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BlackBerry has been our biggest dog, this fund manager says

With its share price continuing to trail off, it’s now a wait-and-see game for BlackBerry (BlackBerry News, Stock Quote, Chart TSX:BB), says portfolio manager Keith Richards, who claims the stock could plummet if it breaks through a key support level.

BlackBerry’s 2019 started off very well, with the stock gaining a full 40 per cent over the first three months, but since then it’s been mostly downhill, as all of those gains have now been erased and the stock looks about set to test a support level at C$9.00. Below that could be a significant plunge, says Richards of ValueTrend Wealth Management, who spoke to BNN Bloomberg on Tuesday.

“We own this stock, unfortunately. It’s been our single biggest dog,” Richards says. “There has been this really long, maybe five-year pattern but it is holding its last low.”

“It’s precarious. If it breaks, I will be out of the trade, but for now I’m in,” he says. “I’m underwater on it and I’m trying to be disciplined on this stuff. If it breaks, it breaks and I just say goodbye, but I’m giving it the benefit of the doubt because it has bounced off of these levels before. We’ll see what happens.”

BlackBerry has been roundly praised for its transformation from phone maker to software and security company but questions remain about revenue growth, with the company’s latest quarterly results coming as a prime example. While BB beat analysts’ estimates on adjusted revenue for its fiscal first quarter, coming in with a $267-million top line which was better than the expected $265 million, the company’s share price fell sharply with the quarterly release, nonetheless. (All figures in US dollars unless noted otherwise.)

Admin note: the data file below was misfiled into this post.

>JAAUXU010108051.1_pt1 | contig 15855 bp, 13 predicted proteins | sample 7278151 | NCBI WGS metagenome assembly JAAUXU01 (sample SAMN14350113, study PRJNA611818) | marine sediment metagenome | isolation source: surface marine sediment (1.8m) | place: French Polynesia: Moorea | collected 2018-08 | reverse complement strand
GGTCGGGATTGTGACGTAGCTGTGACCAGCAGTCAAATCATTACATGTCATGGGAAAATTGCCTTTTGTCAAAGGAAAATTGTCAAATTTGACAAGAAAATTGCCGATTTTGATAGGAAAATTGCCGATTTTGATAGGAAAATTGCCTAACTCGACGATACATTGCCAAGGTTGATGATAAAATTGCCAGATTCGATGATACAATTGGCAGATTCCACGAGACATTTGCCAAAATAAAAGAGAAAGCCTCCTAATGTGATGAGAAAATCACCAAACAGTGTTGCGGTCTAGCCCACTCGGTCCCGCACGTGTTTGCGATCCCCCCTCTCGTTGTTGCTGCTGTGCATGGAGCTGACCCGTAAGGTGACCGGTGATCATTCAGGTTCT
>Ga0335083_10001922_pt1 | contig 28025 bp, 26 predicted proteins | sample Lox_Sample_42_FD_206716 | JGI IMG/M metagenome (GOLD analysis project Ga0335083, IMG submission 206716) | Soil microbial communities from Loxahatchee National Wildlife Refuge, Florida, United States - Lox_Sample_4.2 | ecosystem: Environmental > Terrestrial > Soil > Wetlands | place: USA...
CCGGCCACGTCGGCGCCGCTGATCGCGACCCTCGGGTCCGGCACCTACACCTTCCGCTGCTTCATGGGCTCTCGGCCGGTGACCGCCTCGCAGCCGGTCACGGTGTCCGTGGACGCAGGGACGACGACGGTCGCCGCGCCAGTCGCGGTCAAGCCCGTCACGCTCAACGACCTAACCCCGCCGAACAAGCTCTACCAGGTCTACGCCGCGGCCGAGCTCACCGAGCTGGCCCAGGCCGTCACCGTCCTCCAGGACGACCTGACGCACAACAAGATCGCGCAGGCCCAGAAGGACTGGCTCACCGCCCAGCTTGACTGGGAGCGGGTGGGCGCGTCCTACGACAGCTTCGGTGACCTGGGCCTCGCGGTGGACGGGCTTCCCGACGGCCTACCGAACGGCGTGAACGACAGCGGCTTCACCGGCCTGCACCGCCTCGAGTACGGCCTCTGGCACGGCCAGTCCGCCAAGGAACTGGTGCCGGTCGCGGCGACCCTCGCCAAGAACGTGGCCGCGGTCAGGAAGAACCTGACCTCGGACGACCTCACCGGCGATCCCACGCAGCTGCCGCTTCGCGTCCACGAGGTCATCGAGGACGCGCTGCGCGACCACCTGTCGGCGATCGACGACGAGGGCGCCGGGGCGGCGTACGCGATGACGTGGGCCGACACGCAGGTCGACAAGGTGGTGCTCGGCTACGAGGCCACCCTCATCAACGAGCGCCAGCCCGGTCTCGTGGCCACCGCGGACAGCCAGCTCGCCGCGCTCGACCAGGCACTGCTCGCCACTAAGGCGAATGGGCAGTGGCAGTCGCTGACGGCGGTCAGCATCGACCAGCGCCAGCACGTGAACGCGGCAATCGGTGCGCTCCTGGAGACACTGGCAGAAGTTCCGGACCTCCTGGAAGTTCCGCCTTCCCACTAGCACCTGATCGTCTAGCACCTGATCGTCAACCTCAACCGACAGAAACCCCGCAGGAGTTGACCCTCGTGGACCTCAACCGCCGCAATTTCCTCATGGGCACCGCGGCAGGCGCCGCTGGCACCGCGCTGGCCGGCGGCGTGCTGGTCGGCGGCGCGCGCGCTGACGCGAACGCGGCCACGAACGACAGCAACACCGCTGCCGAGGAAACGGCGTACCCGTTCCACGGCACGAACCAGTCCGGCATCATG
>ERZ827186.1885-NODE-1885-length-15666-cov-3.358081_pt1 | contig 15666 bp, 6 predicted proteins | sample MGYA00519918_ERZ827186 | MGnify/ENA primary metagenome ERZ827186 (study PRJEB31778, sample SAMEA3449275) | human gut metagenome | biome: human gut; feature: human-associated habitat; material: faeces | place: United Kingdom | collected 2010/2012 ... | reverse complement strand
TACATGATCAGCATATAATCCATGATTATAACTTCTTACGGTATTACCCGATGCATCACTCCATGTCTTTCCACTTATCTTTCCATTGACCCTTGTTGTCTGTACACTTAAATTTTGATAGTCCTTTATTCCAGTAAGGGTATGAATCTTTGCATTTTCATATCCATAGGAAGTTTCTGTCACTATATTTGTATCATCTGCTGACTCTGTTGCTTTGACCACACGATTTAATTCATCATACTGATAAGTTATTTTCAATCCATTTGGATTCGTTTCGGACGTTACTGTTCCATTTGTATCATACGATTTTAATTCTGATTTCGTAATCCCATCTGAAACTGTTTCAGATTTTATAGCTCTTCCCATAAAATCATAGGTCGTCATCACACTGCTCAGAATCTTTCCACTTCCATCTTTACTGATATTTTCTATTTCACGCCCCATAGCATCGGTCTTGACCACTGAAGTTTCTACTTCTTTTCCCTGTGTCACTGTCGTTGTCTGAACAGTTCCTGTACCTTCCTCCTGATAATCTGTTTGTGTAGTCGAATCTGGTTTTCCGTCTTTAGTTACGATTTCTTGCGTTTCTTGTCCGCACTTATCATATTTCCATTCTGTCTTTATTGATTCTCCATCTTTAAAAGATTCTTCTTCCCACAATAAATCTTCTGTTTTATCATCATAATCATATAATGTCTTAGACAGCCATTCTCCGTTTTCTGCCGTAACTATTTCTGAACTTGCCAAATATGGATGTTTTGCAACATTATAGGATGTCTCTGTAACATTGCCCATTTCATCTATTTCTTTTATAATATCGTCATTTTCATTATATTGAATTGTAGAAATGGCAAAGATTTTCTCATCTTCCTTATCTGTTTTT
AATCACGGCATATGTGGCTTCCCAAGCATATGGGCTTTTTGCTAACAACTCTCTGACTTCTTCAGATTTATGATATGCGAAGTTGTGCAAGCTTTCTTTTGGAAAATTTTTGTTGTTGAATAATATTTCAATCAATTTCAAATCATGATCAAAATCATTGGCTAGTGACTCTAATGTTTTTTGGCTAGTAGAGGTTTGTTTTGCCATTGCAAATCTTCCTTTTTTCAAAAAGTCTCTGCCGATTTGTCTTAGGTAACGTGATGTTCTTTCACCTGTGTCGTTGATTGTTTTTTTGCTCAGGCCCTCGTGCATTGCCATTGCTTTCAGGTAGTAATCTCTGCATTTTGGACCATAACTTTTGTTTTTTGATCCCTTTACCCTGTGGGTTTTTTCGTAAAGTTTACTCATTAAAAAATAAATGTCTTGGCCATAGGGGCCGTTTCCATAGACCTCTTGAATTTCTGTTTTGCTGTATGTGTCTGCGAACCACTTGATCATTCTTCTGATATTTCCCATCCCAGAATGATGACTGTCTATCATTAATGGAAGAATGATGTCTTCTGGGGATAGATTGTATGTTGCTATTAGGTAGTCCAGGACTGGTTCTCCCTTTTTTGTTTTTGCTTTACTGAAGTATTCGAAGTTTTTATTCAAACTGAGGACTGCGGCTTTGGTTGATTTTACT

The drop in share price was reportedly attributed to concerns over competition along with seemingly underwhelming results from Cylance, BlackBerry’s cybersecurity subsidiary, which brought in $32 million in GAAP revenue for the quarter.

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About The Author /

Jayson is a writer, researcher and educator with a PhD in political philosophy from the University of Ottawa. His interests range from bioethics and innovations in the health sciences to governance, social justice and the history of ideas.
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